When senior Emma Williams noticed something off about the Diet Coke she’d bought at school, she dismissed the oddity as a chance occurrence and thought nothing more of it.
Days passed, and several other students fell victim to the unpalatable soda before sophomore Elena Lipman finally spoke up.
According to Lipman, the vending machine had been out of stock at the time of her carbonation craving. So instead, she went to the front desk to buy her drink. Receptionist Erica Wilson examined the soda and informed Lipman that it was past its expiration date.
Expired soda? Contrary to common conception, canned sodas don’t have the eternal lifetimes of instant ramen and Hot Pockets.
Most commercial sodas use the artificial sweetener aspartame, which breaks down into methanol and formaldehyde. While these chemicals are FDA approved and safe to consume in moderate amounts, they don’t make for the tastiest of drinks.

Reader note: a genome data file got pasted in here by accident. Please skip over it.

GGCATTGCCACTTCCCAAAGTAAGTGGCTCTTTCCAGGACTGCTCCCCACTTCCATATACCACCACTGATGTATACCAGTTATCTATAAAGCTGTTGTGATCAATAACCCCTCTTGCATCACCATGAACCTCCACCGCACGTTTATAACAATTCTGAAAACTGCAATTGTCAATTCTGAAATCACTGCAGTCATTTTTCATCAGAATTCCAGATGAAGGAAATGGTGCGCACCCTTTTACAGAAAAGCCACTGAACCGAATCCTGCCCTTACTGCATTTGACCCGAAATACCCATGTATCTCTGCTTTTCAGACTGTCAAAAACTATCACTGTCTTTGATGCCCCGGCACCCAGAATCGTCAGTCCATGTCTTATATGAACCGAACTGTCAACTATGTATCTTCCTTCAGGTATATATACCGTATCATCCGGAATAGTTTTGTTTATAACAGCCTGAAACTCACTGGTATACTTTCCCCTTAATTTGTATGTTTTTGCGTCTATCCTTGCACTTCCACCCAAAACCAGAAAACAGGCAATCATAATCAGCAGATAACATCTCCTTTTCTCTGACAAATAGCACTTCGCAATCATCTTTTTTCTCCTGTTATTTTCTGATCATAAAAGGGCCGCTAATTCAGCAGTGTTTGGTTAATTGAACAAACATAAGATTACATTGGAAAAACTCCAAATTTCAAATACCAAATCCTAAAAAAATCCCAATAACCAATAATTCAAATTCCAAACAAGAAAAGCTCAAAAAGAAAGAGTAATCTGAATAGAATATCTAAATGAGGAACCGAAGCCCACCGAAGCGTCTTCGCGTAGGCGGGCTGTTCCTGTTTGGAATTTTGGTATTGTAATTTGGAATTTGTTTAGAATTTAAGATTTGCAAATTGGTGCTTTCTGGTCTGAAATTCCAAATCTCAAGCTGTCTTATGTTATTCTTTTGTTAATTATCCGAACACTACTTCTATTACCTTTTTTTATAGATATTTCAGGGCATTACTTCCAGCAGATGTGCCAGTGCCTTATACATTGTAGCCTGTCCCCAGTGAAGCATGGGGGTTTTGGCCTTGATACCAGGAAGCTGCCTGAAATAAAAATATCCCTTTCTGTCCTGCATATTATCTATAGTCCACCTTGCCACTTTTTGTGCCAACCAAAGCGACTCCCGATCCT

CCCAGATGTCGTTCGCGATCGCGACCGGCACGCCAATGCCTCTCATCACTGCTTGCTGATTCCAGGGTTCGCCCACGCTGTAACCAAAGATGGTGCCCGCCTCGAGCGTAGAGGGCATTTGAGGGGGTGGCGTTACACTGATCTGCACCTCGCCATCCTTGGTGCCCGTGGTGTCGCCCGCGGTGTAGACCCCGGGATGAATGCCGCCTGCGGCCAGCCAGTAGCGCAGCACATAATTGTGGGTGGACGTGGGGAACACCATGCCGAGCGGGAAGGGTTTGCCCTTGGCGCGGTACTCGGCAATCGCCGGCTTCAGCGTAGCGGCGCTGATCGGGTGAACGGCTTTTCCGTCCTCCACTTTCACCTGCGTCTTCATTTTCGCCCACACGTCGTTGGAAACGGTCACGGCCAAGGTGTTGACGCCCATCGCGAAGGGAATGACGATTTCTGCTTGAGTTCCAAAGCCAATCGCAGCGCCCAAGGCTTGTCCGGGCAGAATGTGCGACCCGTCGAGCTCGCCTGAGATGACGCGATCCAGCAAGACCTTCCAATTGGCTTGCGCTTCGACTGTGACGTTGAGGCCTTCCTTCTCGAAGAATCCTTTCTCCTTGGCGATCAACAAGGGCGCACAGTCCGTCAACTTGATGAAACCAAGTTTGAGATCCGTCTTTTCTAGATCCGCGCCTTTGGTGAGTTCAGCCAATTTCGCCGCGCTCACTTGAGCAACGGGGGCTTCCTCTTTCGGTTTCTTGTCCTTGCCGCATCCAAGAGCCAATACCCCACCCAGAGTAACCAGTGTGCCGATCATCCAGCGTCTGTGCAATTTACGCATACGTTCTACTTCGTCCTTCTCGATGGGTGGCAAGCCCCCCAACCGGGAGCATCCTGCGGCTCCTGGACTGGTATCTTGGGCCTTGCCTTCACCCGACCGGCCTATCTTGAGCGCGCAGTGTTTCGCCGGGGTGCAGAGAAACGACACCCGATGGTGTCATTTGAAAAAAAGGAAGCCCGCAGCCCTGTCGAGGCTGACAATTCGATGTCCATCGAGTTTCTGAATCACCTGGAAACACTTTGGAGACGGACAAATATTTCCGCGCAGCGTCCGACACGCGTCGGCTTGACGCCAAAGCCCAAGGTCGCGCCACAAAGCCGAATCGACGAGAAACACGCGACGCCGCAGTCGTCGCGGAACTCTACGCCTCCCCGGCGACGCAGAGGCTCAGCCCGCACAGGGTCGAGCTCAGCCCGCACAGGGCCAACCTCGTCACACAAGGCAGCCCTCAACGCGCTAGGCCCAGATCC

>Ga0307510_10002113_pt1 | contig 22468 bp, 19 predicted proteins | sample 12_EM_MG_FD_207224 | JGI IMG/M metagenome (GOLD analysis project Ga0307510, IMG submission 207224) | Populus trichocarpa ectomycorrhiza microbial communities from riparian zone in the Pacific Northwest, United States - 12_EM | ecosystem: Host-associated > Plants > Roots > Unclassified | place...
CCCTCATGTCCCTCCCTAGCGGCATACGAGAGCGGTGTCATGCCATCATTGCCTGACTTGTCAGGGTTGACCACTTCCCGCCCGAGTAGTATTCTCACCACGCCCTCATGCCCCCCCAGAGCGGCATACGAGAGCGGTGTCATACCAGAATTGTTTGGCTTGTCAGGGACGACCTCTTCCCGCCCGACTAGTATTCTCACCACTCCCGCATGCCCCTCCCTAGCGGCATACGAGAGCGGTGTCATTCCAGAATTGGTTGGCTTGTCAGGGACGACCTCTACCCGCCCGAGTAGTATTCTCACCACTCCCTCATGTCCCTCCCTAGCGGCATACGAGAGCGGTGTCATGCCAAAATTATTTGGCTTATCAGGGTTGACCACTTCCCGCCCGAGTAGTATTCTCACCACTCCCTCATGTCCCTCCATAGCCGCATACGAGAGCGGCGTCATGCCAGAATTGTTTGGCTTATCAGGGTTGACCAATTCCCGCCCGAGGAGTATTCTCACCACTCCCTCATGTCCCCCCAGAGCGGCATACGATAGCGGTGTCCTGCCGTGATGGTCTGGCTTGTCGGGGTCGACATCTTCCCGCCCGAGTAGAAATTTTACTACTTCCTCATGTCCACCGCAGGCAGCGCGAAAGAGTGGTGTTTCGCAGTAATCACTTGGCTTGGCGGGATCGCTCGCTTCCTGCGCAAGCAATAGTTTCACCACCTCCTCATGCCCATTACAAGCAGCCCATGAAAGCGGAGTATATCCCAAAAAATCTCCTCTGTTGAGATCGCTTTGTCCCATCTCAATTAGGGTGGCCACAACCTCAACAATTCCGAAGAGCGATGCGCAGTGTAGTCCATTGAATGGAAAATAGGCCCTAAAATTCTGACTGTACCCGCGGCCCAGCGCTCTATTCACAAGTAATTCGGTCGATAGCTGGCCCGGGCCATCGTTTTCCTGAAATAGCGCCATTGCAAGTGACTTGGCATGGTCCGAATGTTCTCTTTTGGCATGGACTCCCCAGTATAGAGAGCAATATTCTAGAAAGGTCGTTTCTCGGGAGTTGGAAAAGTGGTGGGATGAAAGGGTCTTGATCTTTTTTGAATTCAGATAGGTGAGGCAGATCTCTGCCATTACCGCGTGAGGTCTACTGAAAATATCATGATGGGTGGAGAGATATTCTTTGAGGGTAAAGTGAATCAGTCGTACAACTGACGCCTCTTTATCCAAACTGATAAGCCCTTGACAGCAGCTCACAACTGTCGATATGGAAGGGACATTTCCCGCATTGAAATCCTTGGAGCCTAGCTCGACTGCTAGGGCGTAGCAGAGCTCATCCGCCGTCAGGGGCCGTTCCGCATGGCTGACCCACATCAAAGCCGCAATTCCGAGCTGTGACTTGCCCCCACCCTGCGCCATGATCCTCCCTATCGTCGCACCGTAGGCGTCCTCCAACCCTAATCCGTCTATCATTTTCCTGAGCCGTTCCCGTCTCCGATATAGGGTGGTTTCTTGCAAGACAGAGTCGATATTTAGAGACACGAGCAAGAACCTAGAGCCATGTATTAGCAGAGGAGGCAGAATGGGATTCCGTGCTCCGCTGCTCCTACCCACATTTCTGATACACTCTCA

In essence, sodas containing aspartame sweetener lose their sweetness over time, and effectively become flavorless after approximately six months.
To determine whether or not the office was still selling the expired sodas, I bought one myself. Sure enough, the soda had expired in 2012—although, unlike in Lipman’s case, I was not warned before purchase.
“It tastes like sour club soda,” said junior Manson Tung after having a taste. Other students agreed
Financial officer William Petchauer, the man in charge of stocking the vending machines, said he was unaware of the situation.
“Well, I knew they were kind of old, but I don’t know about all that chemical stuff,” he said, in reference to the loss of flavor in expired sodas.
Petchauer promised that the vending machines will be restocked soon with fresh sodas.